....Ideas may differ but fundamentals hold out for this established method. We fall and buck timber and still break a lot of wood. Sometimes it can’t be helped, but too often poor supervision leads to poor falling habits. And the fallers have been handed the best of logging auto-mation — the high-speed power saw — but falling costs go up.
....We .build .roads .and .do .not . pay
................................Continued page 10
British Columbia Lumberman, March, 1971

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......................................From page 8

enough attention to this particular phase of the operation. My boiler tube guess is that this is the phase that needs the improvement the most. Not just how good we build them, but in what we use to build them with. We need cheaper rock work, highly skilled road building crews, and something more simple than the Goldberg Grader that is a beauty to behold but shakes to pieces after a couple of years.
....Big log loaders – a pox on them. Bankers love them and they are att-ractive to tourists. But isn’t there some-thing more simple to be built that will lift most logs onto a truck and struggle the big ones on? To me it looks like we ordered a solid gold Cadillac to do the job of the Chevy. Perhaps with over simplification, I say that nine out of every ten logs loaded each day on every truck logging show on this coast are too small for the loader. Now tell me to buy a loader for one out of every ten logs and I’ll think we’re both crazy!
....The logging industry has wasted more money on automation that it has saved in the past ten to fifteen years. We’ve had too many Edsels and not

enough Ford’s. And we’ve over- applied sheer iron dollars in are too hasty search for the ultimate weapon.
I’ve listened to really fine fellows tell me of the wonders of their manu-facturers newest iron dinosaur only to hear at a later date that the beast is out of production because it had a malfunction of the metatarsals.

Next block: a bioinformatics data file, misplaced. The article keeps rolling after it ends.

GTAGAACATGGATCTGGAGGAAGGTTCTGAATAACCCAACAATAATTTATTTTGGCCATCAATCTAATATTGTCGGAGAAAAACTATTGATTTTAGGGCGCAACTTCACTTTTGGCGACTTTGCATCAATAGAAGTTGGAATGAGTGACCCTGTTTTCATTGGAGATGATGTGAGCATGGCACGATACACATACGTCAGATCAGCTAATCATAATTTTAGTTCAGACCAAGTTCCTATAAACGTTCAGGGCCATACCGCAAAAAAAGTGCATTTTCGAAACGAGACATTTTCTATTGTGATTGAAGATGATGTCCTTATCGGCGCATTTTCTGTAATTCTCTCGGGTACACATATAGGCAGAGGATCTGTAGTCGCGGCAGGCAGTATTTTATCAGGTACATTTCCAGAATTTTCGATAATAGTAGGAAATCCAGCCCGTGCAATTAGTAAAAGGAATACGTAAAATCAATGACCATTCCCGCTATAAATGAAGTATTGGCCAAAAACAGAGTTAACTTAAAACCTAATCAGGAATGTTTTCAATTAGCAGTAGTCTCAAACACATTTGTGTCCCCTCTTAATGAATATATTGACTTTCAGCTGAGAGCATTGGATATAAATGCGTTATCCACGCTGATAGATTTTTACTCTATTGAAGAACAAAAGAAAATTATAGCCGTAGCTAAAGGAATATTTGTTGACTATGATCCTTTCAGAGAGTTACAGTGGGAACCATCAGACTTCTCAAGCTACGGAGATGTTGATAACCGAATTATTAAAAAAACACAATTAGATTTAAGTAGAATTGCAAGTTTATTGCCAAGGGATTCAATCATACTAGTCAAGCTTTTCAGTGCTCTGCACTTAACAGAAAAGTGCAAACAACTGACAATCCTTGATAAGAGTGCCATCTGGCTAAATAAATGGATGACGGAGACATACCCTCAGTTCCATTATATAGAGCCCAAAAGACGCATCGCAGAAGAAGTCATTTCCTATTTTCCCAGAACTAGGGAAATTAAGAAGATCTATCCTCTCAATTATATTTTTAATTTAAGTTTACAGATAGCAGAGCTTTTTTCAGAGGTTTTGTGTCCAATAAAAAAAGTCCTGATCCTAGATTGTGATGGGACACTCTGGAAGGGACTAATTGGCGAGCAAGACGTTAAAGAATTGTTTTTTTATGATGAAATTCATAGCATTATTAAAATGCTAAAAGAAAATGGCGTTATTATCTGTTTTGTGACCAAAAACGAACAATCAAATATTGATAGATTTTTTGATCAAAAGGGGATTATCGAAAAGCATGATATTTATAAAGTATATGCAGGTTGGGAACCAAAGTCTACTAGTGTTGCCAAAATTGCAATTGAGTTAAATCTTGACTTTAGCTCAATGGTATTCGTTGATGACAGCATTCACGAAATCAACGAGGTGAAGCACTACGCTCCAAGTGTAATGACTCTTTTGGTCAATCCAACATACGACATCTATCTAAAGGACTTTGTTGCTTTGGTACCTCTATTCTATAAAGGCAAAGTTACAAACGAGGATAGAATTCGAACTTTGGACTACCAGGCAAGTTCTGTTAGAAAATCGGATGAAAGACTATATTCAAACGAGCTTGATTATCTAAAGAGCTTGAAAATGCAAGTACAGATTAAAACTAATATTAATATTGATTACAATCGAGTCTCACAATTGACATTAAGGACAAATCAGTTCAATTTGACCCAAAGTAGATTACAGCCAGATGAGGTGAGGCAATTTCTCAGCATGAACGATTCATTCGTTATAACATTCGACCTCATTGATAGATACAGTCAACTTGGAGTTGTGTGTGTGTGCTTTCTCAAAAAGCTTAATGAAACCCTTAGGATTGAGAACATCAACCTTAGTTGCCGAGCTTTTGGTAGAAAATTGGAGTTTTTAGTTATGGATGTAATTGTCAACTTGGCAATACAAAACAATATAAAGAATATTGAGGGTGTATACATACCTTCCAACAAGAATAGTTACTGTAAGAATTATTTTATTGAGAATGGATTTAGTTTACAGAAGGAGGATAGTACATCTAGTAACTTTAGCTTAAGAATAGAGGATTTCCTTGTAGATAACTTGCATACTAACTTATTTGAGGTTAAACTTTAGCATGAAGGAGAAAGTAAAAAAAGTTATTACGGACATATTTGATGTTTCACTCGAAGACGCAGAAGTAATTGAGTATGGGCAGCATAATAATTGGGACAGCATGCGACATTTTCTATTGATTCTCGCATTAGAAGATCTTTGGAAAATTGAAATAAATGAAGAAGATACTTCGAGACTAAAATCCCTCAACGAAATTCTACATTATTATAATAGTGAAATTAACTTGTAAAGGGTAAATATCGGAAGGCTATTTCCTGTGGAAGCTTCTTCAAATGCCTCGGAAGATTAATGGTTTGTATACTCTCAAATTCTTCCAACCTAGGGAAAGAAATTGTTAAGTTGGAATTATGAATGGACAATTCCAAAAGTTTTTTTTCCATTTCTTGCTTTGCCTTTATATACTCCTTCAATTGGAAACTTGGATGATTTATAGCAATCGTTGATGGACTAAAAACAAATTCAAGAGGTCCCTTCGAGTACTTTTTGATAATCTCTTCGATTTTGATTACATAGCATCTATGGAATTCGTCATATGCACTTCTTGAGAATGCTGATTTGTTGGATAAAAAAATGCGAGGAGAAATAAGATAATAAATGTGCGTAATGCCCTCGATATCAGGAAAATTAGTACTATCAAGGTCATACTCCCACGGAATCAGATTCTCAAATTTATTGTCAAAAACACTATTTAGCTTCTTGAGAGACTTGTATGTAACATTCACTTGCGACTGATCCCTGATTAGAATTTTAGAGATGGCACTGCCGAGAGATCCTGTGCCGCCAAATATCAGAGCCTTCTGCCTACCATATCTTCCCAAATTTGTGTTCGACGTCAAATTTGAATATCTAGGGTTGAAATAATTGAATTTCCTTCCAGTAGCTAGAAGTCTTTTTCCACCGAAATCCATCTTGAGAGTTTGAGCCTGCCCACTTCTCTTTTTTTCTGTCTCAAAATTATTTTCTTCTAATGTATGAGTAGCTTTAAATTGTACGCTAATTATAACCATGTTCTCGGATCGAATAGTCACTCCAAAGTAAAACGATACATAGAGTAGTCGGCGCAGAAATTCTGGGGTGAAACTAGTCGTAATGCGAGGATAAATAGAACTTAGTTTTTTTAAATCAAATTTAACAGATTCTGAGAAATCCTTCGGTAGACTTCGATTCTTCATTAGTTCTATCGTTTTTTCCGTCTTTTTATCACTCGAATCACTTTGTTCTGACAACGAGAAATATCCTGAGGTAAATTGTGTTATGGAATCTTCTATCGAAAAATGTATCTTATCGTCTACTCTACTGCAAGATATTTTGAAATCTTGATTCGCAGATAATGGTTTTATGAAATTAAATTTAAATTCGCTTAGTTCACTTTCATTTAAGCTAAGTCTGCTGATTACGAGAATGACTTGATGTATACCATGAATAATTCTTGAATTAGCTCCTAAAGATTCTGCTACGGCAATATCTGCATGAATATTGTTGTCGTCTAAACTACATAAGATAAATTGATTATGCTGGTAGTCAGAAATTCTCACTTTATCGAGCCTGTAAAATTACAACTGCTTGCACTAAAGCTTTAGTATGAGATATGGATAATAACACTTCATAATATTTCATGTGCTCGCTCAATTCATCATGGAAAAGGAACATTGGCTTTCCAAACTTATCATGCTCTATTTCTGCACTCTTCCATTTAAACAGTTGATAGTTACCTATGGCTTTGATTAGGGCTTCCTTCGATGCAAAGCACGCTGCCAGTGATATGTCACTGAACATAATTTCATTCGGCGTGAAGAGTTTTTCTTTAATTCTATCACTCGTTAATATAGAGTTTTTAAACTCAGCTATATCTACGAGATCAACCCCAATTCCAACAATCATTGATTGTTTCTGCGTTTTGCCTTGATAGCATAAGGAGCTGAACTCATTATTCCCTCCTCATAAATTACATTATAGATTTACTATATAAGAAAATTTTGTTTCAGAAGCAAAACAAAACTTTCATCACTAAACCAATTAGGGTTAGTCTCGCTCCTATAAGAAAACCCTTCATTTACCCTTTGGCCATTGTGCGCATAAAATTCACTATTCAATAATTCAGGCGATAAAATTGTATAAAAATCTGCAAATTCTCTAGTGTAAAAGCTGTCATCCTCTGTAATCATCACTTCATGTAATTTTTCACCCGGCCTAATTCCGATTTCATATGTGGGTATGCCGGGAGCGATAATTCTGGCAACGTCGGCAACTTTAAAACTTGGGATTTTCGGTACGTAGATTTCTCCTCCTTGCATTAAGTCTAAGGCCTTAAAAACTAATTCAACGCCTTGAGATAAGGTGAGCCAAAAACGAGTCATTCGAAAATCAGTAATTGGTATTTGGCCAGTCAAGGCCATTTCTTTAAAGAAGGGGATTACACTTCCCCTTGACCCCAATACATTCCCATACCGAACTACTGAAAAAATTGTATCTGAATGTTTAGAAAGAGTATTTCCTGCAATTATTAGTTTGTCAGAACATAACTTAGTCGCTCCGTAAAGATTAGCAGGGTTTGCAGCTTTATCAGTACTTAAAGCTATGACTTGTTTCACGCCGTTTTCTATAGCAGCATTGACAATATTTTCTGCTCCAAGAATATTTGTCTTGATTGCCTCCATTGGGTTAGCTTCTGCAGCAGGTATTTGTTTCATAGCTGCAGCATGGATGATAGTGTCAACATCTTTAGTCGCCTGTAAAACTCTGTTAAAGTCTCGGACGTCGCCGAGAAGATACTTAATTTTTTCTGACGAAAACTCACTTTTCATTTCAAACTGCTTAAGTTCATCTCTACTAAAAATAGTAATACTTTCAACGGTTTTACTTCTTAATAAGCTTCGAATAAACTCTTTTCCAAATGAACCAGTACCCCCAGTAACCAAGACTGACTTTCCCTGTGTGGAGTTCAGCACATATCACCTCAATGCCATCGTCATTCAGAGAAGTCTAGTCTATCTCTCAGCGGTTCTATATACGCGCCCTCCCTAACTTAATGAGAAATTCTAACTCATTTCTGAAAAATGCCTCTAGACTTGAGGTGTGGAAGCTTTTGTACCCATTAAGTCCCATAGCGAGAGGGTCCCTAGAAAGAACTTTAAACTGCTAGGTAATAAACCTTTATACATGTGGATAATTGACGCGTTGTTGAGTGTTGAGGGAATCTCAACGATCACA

....Why do we keep accepting this attitude that it’s all in the interests of progress? Whose progress ? some stockholder in Timbuktoo who owns fifty shares of Consolidated Monster Manufacturers Co.?
....Isn’t there a simpler way to harvest a poor lonely tree? How did we get away from the lovely five thousand dollar reality of those beautiful 10-10 gas donkeys and wind up with a hundred thousand dollar hydraulically engineered sophisticate that really doesn’t outperform the latter by a ratio of twenty to one?
....Where are the roadside chippers that these logging magazines have been talking about for lo these many years? Why can’t we advance in this direction and cease this handling and rehandling of logs? Why can’t there be a deep-think symposium of intelligent loggers and manufacturers who will throw
caution and cost-talk to the wind and come up with some really new ideas in wood removal?
....If ever a problem was more evident in these times of the new enlightenment it is this. The forest industry is going to price itself right out of existence if we don’t turn to some better, cheaper methods of harvesting the trees.
....And I don’t think we need a new dinosaur of steel to make things better. We need some bold men to stand up to the established methods of today ? men with mechanical knowledge that are not hamstrung with “old” 1965 ideas. We need some new concepts, not contraptions.
....Well, I came out of the forest around us to blow my top and I guess before you fellows catch up to me I’d better get back there. If you think I sound frustrated over the inadequacies of today’s magnificent marvels of mechanical monstrosities, you are right. I hate them. They’re so big and hard when I go to kick them. How about making them of rubber? Back to the forest.
.........................Keep out of the bight,